Law and the Art of Defining Religion
Published online by Cambridge University Press: 13 December 2013
In the increasingly complex conjunction of law and religion, one of the most crucial questions concerns the privileged place of religion among other convictional positions which are protected under Article 9 of the European Convention on Human Rights. This article argues the need for a trans-disciplinary approach to the question of definitions, importing insights from philosophy, sociology of law and neo-pragmatism. The aim is to elucidate the view that defining is both an art (in the discursive construction of its object) and a form of politics (as a regulative technology, through which the actual flux and complexity of human reality is brought under control). The question of what religion is (the ontological question) should be acknowledged as a jurisprudential red herring.
- Copyright © Ecclesiastical Law Society 2014
1 Sadurski, W, ‘On legal definitions of “religion”,’ (1989) 63 Australian Law Journal 834–843Google Scholar at 841. Consider, also, the contention of Baroness Scotland, debating the new definition of religion in Section 77 of the Equality Act 2006: ‘philosophical belief will take its meaning from the context in which it appears … philosophical beliefs must always be of a similar nature to religious beliefs’. HL Deb 13 July 2005, vol 673, cols 1109–1110.
3 Tribunal de Grande Instance de Lyon 1996, Mazier et autres, unpublished decision of 22 November 1996. Note that the question which social scientists were asked during the tribunal was whether, given prevailing contemporary definitions of religion in their discipline, scientology qualified as a ‘religion’.
5 Ahdar, R and Leigh, I, Religious Freedom in the Liberal State (Oxford, 2009)Google Scholar, p 110, emphasis added.
6 Doe cites examples from Ireland: Planning and Development Act 2000, s 4(2) and Planning and Development Regulations 2001 SI 2001/600, 10. Doe, Law and Religion in Europe, p 110.
9 In Farley and Others v Westminster Bank  AC 430, parish work, in general, was deemed to include work not of a religious purpose. In Re Simson  Ch 299, the wording of the will was interpreted to clarify religious from charitable work.
10 Peter Petkoff makes the point that the religious symbols debate appears to have emerged around a very challengeable and monolithic understanding of the public and of its interest. Petkoff, P, ‘Religious symbols between forum internum and forum externum’ in Ferrari, S and Cristofori, R (eds), Law and Religion in the 21st Century: relations between states and religious communities (Farnham, 2010), pp 297–304Google Scholar, p 303.
12 Road Traffic Act 1988, s 17, and see X v United Kingdom (1978) 14 DR 234, in which a Sikh brought the case having been convicted 20 times for refusing to wear a helmet. It is interesting to note that Sikhs, having been granted the above exemptions, are denied certain forms of legal redress should they incur injury as a result of their refusal to wear a helmet. This fact prompts Mark Hill and Russell Sandberg to remark that the legal provision for Sikhs ‘owes more to the tradition of religious toleration than to any notion of religious liberty as a widespread right’. Hill, M and Sandberg, R, ‘Is nothing sacred? Clashing symbols in a secular world,’ (2007) Public Law 488–506Google Scholar at 489–490.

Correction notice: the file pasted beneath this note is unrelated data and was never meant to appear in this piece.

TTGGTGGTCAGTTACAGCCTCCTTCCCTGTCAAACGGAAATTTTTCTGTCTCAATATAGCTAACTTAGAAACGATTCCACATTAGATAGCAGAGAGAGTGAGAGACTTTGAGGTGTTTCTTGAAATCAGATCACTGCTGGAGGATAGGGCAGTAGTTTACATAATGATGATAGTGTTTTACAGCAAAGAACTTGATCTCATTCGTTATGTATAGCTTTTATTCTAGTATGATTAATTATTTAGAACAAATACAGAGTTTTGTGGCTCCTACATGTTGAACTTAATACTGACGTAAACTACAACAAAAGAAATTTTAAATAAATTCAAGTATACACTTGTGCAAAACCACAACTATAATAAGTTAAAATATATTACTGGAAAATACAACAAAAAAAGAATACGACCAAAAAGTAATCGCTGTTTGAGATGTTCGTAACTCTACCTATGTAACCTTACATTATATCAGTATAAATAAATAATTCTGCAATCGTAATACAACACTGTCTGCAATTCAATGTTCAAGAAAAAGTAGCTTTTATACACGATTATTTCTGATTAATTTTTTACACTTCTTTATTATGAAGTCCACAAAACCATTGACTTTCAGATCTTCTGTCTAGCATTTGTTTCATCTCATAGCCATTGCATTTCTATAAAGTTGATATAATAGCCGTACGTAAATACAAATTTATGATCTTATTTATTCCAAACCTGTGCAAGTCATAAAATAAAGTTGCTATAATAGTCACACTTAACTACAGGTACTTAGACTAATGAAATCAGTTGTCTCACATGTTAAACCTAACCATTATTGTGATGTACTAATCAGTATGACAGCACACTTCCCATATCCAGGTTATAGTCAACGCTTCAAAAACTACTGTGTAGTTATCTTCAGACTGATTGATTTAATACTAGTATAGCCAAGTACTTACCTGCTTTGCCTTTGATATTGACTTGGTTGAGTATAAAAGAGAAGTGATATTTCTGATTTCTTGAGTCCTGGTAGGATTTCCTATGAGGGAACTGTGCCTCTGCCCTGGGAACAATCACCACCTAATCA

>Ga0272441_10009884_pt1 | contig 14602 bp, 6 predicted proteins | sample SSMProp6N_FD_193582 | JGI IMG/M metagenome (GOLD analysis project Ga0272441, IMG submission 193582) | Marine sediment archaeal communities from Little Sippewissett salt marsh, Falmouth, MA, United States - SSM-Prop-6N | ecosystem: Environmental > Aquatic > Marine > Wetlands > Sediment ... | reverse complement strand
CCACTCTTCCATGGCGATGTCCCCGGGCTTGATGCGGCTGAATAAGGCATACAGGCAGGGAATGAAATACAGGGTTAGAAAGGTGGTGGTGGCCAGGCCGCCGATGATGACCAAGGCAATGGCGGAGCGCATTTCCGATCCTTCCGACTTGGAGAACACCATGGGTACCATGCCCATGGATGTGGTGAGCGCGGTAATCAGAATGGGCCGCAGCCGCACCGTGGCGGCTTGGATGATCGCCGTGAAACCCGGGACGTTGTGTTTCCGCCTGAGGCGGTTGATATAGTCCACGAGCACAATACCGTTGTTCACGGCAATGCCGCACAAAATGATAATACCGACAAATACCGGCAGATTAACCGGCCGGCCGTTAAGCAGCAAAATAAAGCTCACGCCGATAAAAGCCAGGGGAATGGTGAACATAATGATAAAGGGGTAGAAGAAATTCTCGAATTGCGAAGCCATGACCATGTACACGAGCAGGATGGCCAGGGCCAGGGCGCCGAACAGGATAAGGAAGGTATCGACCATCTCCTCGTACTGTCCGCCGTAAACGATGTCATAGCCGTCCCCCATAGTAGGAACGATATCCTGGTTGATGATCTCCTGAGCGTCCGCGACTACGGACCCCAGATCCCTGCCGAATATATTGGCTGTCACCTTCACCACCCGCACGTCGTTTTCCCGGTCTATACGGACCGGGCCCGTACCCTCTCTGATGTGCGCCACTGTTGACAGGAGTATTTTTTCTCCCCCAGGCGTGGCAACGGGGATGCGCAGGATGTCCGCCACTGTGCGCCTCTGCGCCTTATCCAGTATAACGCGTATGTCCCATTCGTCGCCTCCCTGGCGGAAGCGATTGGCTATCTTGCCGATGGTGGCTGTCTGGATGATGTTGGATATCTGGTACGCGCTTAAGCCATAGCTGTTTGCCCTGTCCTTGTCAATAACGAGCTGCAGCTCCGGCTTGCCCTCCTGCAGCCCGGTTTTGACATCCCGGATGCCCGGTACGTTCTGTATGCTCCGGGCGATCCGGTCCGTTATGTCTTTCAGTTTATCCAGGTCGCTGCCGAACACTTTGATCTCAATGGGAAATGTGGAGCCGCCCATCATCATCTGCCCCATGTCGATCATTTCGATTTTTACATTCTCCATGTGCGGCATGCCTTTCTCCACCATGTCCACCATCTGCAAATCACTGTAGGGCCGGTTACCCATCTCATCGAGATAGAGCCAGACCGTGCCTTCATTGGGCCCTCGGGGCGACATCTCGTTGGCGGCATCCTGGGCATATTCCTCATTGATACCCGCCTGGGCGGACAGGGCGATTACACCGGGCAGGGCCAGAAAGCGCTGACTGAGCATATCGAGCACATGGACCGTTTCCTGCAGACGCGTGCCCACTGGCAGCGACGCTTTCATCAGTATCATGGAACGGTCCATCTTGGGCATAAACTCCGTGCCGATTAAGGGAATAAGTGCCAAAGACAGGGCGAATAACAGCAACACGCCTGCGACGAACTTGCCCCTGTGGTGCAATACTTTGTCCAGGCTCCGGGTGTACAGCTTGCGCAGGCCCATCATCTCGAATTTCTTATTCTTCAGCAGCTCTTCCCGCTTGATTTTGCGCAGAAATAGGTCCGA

13 Slaughterhouse Act 1976, s 36, now contained in the Welfare of Animals (Slaughter or Killing) Regulations 1995 SI 731/1995.
14 R (Begum) v Governors of Denbigh High School  1 AC 100.
15 Billaud, J, ‘Visible under the veil: dissimulation, performance and agency in an Islamic public space,’ (2009) 11 Journal of International Women's Studies 120–135Google Scholar.
16 Daily Telegraph, 3 March 2005, available at <http://www.telegraph.co.uk/comment/telegraph-view/3615297/Religion-and-school-rules-must-both-be-respected.html>, accessed 10 October 2013.
17 For an overview of types of religious discrimination and persecution, see Gunn, T, ‘The complexity of religion and the definition of “religion” in international law,’ (2003) 16 Harvard Human Rights Journal 189–215Google Scholar.
18 Beckford, J, ‘Banal discrimination: equality of respect for beliefs and worldviews in the UK’ in Davis, D and Besier, G (eds), International Perspectives on Freedom and Equality of Religious Belief (JM Dawson Institute of Church–State Studies, 2002), pp 25–41Google Scholar.
19 M Evans, ‘Religious symbols: an introduction’, in Ferrari and Cristofori, Law and Religion in the 21st Century, pp 291–296, p 292, emphasis in original.
21 For a fuller account of these two approaches, see Ahdar and Leigh, Religious Freedom.